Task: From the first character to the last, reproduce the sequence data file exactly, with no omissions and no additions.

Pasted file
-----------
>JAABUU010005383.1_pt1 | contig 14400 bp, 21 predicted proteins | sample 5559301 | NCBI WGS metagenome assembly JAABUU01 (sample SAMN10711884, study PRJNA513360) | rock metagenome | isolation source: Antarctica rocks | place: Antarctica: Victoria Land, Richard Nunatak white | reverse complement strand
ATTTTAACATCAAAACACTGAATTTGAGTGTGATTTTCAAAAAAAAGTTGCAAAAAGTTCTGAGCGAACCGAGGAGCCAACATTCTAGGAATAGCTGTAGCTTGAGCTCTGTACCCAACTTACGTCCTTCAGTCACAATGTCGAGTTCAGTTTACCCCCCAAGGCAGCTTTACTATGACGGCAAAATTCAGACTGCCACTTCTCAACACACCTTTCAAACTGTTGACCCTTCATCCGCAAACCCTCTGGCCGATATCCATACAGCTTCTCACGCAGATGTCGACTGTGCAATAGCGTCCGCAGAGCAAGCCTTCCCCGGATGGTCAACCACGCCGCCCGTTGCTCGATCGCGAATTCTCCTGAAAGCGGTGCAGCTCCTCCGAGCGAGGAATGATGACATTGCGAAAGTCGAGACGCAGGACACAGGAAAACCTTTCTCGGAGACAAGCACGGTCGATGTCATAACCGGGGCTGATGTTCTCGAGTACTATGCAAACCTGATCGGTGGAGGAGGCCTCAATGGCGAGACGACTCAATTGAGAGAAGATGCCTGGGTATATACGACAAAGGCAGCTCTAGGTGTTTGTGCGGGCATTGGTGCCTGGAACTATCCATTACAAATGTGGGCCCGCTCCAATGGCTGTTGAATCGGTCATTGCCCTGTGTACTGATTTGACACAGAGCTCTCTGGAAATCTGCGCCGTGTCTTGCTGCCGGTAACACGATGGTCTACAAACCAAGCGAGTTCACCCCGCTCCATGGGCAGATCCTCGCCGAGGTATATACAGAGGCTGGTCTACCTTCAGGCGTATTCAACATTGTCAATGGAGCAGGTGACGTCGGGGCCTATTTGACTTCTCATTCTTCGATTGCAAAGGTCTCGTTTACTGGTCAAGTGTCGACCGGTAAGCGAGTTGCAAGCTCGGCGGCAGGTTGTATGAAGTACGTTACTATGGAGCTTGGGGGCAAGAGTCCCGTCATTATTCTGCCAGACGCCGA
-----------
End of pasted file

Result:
>JAABUU010005383.1_pt1 | contig 14400 bp, 21 predicted proteins | sample 5559301 | NCBI WGS metagenome assembly JAABUU01 (sample SAMN10711884, study PRJNA513360) | rock metagenome | isolation source: Antarctica rocks | place: Antarctica: Victoria Land, Richard Nunatak white | reverse complement strand
ATTTTAACATCAAAACACTGAATTTGAGTGTGATTTTCAAAAAAAAGTTGCAAAAAGTTCTGAGCGAACCGAGGAGCCAACATTCTAGGAATAGCTGTAGCTTGAGCTCTGTACCCAACTTACGTCCTTCAGTCACAATGTCGAGTTCAGTTTACCCCCCAAGGCAGCTTTACTATGACGGCAAAATTCAGACTGCCACTTCTCAACACACCTTTCAAACTGTTGACCCTTCATCCGCAAACCCTCTGGCCGATATCCATACAGCTTCTCACGCAGATGTCGACTGTGCAATAGCGTCCGCAGAGCAAGCCTTCCCCGGATGGTCAACCACGCCGCCCGTTGCTCGATCGCGAATTCTCCTGAAAGCGGTGCAGCTCCTCCGAGCGAGGAATGATGACATTGCGAAAGTCGAGACGCAGGACACAGGAAAACCTTTCTCGGAGACAAGCACGGTCGATGTCATAACCGGGGCTGATGTTCTCGAGTACTATGCAAACCTGATCGGTGGAGGAGGCCTCAATGGCGAGACGACTCAATTGAGAGAAGATGCCTGGGTATATACGACAAAGGCAGCTCTAGGTGTTTGTGCGGGCATTGGTGCCTGGAACTATCCATTACAAATGTGGGCCCGCTCCAATGGCTGTTGAATCGGTCATTGCCCTGTGTACTGATTTGACACAGAGCTCTCTGGAAATCTGCGCCGTGTCTTGCTGCCGGTAACACGATGGTCTACAAACCAAGCGAGTTCACCCCGCTCCATGGGCAGATCCTCGCCGAGGTATATACAGAGGCTGGTCTACCTTCAGGCGTATTCAACATTGTCAATGGAGCAGGTGACGTCGGGGCCTATTTGACTTCTCATTCTTCGATTGCAAAGGTCTCGTTTACTGGTCAAGTGTCGACCGGTAAGCGAGTTGCAAGCTCGGCGGCAGGTTGTATGAAGTACGTTACTATGGAGCTTGGGGGCAAGAGTCCCGTCATTATTCTGCCAGACGCCGA